The first three months of 2021 saw firm commitment to new storage projects but very little in the way of new generation, according to a report from the Clean Energy Council.

Three new energy storage projects with a capacity of 600MW reached financial close in the first quarter, the report showed. This was by far the best quarter for energy storage capacity since 2017, almost tripling the previous best set the last quarter of 2019.

While a number of storage projects are currently under construction, no new large-scale
batteries were commissioned in the three months to March 31.

“Big batteries have come of age, with investors recognising the increasing cost competitiveness as well as the role they play in providing energy security and supporting renewable energy across Australia,” said Clean Energy Council CEO Kane Thornton.

“The projects committed in this quarter represent a 300% increase in committed large-scale energy storage capacity compared to the fourth quarter of 2020 and investment to the tune of $400-450 million.”

Generation slowdown

On the other hand, just 400MW of new generation reached financial commitment in the first quarter, the third-lowest level of new capacity since 2017.

The low amount of new financially committed capacity in this quarter continues a trend seen over the past two years, the CEC report said, with new quarterly capacity only passing 800MW once in 2019 and 2020.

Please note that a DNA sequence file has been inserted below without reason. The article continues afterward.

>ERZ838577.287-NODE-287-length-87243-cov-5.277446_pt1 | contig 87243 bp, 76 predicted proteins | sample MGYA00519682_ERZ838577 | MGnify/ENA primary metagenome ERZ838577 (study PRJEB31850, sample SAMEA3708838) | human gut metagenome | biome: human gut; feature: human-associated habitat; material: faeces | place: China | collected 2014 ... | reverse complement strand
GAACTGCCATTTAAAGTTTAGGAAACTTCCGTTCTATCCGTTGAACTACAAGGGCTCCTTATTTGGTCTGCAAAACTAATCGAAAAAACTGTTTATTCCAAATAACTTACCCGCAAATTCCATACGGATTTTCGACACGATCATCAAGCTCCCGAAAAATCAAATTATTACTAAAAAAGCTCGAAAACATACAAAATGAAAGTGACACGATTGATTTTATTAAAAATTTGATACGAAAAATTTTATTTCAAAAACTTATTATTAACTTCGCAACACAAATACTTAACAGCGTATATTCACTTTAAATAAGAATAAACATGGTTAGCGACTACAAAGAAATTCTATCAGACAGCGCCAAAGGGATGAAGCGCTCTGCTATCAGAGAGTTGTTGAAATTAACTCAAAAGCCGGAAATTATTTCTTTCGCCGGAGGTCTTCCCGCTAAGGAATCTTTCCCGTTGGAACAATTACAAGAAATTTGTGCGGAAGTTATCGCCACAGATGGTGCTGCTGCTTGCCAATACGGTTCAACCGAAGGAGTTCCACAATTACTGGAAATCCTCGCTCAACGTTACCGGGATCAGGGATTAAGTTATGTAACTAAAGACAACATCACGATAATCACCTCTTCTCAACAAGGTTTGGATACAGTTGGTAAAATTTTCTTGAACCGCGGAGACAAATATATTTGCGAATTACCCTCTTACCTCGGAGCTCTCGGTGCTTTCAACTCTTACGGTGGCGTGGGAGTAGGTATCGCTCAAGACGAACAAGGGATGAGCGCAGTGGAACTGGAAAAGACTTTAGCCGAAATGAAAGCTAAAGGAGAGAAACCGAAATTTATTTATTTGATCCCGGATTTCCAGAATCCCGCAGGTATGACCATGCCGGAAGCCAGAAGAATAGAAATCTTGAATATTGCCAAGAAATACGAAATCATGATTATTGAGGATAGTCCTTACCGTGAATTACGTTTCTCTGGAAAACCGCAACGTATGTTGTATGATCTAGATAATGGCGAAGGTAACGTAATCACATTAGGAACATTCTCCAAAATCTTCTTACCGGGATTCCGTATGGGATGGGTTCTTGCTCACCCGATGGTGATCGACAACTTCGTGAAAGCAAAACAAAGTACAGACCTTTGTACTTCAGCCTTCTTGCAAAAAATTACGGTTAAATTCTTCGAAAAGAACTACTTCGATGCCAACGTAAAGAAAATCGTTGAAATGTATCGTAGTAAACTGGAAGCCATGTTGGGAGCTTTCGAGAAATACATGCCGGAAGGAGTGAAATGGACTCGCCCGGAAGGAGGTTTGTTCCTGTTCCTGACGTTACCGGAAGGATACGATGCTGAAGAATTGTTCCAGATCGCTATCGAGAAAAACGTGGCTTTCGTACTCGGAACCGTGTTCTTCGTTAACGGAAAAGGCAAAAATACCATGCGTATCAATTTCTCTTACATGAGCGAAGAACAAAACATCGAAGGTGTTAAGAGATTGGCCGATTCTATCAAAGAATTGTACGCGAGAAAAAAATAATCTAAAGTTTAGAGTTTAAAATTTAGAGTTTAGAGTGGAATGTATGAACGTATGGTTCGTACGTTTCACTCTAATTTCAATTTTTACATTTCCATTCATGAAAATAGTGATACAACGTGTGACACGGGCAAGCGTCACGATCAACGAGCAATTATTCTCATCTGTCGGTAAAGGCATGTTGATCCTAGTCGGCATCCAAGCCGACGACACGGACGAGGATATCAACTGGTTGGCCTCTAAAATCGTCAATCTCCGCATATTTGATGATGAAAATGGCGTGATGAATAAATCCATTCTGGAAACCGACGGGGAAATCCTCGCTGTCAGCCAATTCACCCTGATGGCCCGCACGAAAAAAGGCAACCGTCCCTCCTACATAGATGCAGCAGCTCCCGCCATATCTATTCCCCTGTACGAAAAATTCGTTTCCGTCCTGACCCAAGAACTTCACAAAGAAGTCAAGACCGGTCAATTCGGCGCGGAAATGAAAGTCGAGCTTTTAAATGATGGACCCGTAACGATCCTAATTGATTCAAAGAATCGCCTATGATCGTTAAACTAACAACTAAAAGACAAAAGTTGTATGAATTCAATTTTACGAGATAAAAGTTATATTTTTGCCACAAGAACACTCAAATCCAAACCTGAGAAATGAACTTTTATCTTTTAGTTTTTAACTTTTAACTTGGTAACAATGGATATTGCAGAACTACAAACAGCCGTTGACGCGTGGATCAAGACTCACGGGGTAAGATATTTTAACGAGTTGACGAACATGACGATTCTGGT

“This is a deeply concerning trend when, in light of the speed of the clean energy transition worldwide, the brakes are being put on Australia’s promise as a renewable energy superpower,” said Thornton.

“Confidence for new investment in the sector is really in limbo at the moment. Projects are experiencing significant and often unanticipated delays through the grid-connection process, and as we saw last week with the announcement of a new gas-peaking plant at Kurri Kurri, government intervention in the energy market adds to the uncertainty for investors.”

In comparison, the amount of new quarterly capacity committed in 2017 and 2018 only fell below 800MW in one quarter.

Only $427 million was invested in financially committed projects in the three months to March 31. This is just the second time since 2017 that quarterly investment has fallen below $1 billion.